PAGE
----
Listing the Eagles' 5 biggest issues

Eliot Shorr-Parks
October 14, 2019 - 7:48 am
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The Eagles are supposed to be better than this. 

A team owned by Jeffrey Lurie, put together by Howie Roseman, coached by Doug Pederson and quarterbacked by Carson Wentz isn’t supposed to get embarrassed like it did on Sunday in their 38-20 loss to the Minnesota Vikings. 

It also isn’t supposed to be 3-3 this season and it certainly isn’t supposed to be 8-9 in their last 17 games overall together, a very disturbing trend that now dates back to the start of 2018. 

Despite their issues, however, the reality is that with a win in Dallas next Sunday night the Eagles, problems and all, will be in first place in the NFC East. The season isn't over. 

So how can they turn things around? Here are the clear-cut, obvious problems with the Eagles that need to be solved:  

Secondary: The Eagles’ secondary is a mess right now, due to a devastating combination of injuries, mental mistakes and lack of talent. On Sunday they allowed Kirk Cousins and the Vikings’ passing offense, a unit that has been so bad at times this season they had to publicly apologize to each other, to complete 22 of 29 attempts for 333 yards and four touchdowns. Receiver Stefon Diggs had a whopping 167 yards and three touchdowns, running free throughout the game. 

The biggest issue, even with the injuries, might be talent and mental mistakes. 

The first Diggs touchdown was the result of Rasul Douglas, arguably their best cornerback, simply being beat. The second was a mental mistake by Malcolm Jenkins, their best player on defense overall. The Eagles need both of them to play at a higher level than they did on Sunday. Sidney Jones was also a problem. The Vikings went after Jones early-and-often on Sunday and he struggled to stop them. The Eagles need the former second-round pick to start playing better and start showing a little bit more of the elite-level talent he displayed in college. 

The team should be getting some reinforcements soon. Jalen Mills potentially playing next Sunday against the Dallas Cowboys. Cre’von LeBlanc, Avonte Maddox and Ronald Darby should play again at some point this season as well. There is no Patrick Peterson or Jalen Ramsey in that group, however, and it is fair to wonder how quickly any of them will be able to contribute given how much time each has missed.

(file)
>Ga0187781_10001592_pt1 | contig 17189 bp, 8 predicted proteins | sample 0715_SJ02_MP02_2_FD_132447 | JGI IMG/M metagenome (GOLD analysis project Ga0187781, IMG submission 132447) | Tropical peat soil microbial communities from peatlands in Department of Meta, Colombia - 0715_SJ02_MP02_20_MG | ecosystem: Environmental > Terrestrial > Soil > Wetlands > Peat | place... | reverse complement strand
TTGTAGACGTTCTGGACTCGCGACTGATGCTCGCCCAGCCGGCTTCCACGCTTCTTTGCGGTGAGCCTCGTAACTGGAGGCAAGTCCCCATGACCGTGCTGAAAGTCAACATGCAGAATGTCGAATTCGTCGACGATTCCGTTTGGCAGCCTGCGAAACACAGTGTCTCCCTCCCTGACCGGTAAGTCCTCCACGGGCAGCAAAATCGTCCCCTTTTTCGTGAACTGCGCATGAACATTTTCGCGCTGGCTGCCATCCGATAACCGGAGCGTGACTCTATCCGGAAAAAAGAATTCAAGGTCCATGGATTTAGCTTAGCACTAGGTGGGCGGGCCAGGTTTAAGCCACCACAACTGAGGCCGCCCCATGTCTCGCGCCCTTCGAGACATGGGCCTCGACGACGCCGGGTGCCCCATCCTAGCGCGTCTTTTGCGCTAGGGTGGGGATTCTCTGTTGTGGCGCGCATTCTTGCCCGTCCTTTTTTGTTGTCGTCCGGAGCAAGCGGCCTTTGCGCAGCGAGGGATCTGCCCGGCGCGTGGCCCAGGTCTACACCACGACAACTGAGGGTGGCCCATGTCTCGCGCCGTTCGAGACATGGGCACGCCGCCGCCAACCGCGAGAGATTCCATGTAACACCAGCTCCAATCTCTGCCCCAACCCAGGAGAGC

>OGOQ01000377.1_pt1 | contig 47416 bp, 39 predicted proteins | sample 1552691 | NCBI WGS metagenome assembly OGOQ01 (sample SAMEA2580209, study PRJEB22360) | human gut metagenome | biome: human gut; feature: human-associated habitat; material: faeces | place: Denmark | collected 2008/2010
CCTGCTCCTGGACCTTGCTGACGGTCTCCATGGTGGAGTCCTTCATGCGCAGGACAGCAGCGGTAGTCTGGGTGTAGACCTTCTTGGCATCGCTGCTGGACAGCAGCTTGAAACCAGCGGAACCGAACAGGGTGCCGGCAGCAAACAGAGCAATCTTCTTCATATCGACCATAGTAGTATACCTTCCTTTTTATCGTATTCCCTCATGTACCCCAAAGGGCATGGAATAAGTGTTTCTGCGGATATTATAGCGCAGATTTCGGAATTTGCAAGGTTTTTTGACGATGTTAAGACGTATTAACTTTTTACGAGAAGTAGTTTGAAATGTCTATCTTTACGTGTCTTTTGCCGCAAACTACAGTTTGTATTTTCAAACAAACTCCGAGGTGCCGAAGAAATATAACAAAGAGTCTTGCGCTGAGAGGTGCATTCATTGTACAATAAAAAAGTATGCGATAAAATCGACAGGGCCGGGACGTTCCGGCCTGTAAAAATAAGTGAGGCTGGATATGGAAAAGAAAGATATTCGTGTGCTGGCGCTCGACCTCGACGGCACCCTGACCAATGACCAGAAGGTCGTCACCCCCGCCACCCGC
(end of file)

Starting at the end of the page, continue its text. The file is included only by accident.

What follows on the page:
The Eagles desperately need the young players on their roster, once they are all healthy and on the field, to play to the level they are capable of -- or a trade needs to be made. 

Penalties: Bad teams find a way to shoot themselves in the foot and the Eagles have consistently been doing that for over a year. One of the main issues has been penalties. Sunday was a perfect example, as the Eagles’ defense held the Vikings to 2-of-10 on third down, but gave up four first-downs via penalties. 

Douglas was called for a defensive holding on 3rd-and-1 in the first quarter on Sunday. The Vikings scored a touchdown two plays later. A pass interference penalty on Jones turned a 4th-and-nine into a 1st-and-10. A delay of game on the offense pushed them from a 3rd-and-4 into a 3rd-and-9 with the game still on the line in the fourth quarter. 

Those are just examples from Sunday. Not only did the penalties turn punts into scoring drives, but they also allowed the other Vikings to control the clock. If the Eagles don’t stop playing like a sloppy team they are never going to get out of the .500 football funk they are in. 

Wentz’s accuracy: Wentz finished 26/40 on Sunday, but overall, his accuracy has been an issue at times in the passing game. Wentz just hasn’t looked great from the pocket, and overall, the numbers support that. After Sunday's showing Wentz is 30th in completion percentage out of the 32 quarterbacks that have started the majority of their games this season, which is actually up one spot from where he was heading into Sunday's game.